It's Impossible to Be a Perfect Mom; as Working Mums Are Given the Hangover Treatment, Mila Kunis and Kathryn Hahn Tell SUSAN GRIFFIN about the Very Real Message at the Heart of the Comedy Romp

Sunday Mercury (Birmingham, England), August 28, 2016 | Go to article overview

It's Impossible to Be a Perfect Mom; as Working Mums Are Given the Hangover Treatment, Mila Kunis and Kathryn Hahn Tell SUSAN GRIFFIN about the Very Real Message at the Heart of the Comedy Romp


ILA Kunis is keen people aren't misled by the title of her new movie, Bad Moms.

"It isn't about mums that put their kids' lives in danger or anything. It's not like, 'I'm a bad mum, I forgot I had a child!' It's not that dramatic," explains the 33-year-old.

"It's [about] being able to allow yourself to make mistakes. To know that it's OK to ask for help and not put so much pressure on yourself. The antithesis of the perfection that society puts on us and that we put on ourselves."

Mila stars as Amy, a busy working mother on the verge of a nuclearfamily meltdown.

After finally snapping and admitting the stress of trying to juggle work and family life is too much, she joins forces with fellow over-stressed mums, Kiki (Kristen Bell) and Carla (Kathryn Hahn).

Together, they decide to free themselves from conventional responsibilities, and embark on a binge of long-overdue freedom and self-indulgence, which puts them on a collision course with PTA queen bee Gwendolyn (Christina Applegate) and her devotees, Vicky (Annie Mumolo) and Stacy (Jada Pinkett Smith).

Ukraine-born Kunis admits she was a little surprised to discover the film was penned by The Hangover writers Jon Lucas and Scott Moore.

"When I read it the first time, I didn't pay attention to who wrote it, and then at the very end I was like, 'Huh?' They'd written, 'To our wives'.

"I flipped to the front page and thought, 'No s**t, it was written by two guys'.

"And it did make sense," she adds. "It was written very much like an homage."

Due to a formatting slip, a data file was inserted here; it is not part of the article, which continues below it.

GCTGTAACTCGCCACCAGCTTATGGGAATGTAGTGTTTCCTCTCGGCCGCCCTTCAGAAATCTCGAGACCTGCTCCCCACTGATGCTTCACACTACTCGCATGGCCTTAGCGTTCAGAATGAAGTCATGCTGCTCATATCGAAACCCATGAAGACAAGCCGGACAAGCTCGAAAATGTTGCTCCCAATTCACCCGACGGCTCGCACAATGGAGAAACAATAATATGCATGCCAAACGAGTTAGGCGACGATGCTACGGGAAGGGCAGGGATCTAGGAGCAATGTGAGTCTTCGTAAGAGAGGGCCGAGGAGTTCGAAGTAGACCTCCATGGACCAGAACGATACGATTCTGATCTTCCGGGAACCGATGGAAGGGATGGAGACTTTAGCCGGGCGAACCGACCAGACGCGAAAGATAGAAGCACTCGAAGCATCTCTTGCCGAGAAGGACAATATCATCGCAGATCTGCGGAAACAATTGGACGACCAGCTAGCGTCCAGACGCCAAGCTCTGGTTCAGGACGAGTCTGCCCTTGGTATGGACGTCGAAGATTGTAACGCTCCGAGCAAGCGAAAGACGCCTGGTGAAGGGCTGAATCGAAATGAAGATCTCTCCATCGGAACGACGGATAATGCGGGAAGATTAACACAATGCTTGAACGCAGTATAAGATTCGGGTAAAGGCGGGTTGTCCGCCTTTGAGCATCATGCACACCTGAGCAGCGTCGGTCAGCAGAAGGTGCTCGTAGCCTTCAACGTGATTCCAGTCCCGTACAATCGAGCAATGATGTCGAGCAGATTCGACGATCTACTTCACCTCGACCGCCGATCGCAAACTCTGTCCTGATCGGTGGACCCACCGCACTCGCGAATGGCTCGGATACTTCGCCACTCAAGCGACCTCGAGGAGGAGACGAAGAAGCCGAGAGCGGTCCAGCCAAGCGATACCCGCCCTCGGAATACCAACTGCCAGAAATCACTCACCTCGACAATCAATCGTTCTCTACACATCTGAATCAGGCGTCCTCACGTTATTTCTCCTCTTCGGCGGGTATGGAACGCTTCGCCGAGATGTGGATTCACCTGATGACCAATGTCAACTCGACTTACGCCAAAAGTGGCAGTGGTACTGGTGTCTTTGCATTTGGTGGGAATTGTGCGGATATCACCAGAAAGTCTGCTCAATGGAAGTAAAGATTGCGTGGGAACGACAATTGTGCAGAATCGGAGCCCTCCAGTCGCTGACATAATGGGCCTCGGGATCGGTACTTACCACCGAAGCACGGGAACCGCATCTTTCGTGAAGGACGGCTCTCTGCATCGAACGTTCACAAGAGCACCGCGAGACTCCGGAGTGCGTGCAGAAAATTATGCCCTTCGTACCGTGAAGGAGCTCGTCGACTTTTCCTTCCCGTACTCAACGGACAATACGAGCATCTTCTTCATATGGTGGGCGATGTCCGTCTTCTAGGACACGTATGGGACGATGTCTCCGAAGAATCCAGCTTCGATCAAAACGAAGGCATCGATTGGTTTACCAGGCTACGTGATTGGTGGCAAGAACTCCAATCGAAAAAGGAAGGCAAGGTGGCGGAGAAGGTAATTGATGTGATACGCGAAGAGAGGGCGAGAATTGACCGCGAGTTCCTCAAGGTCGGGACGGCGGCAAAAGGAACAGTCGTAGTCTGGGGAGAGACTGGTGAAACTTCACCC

Her co-star, Kathryn Hahn, agrees. "It is such a beautiful love letter to their wives," remarks the 43-year-old.

"Even if I wasn't in this movie, they spoke exactly to the kind of movie that I would want to see with my girl pals on a summer evening.

"People are hungry for good storytelling of any kind. Complicated and messy women are part of it."

Kathryn's character Carla is blissfully unconcerned with people's opinions of her, a trait the actress says she doesn't share.

"I always feel, in whatever role I get, I act out the fantasy of what I'm unable to do in my real life," says Illinois-born Kathryn, whose credits also include comedies How To Lose A Guy In 10 Days and We're The Millers.

"There's something so cathartic about playing someone that could completely divorce herself, whether or not it's the healthiest [thing to do], from guilt or consequence."

She confesses she'd feel too guilty to follow suit and properly cut loose from responsibility.

"You know, we're working mamas, so just to even go out with your girlfriends on a Tuesday night for dinner, you feel like you're going to be so screwed the next morning," she says.

"But then you think, 'God, that's going to feed my soul for the next week - just being able to see my pals that I haven't seen in a gazillion years'. …

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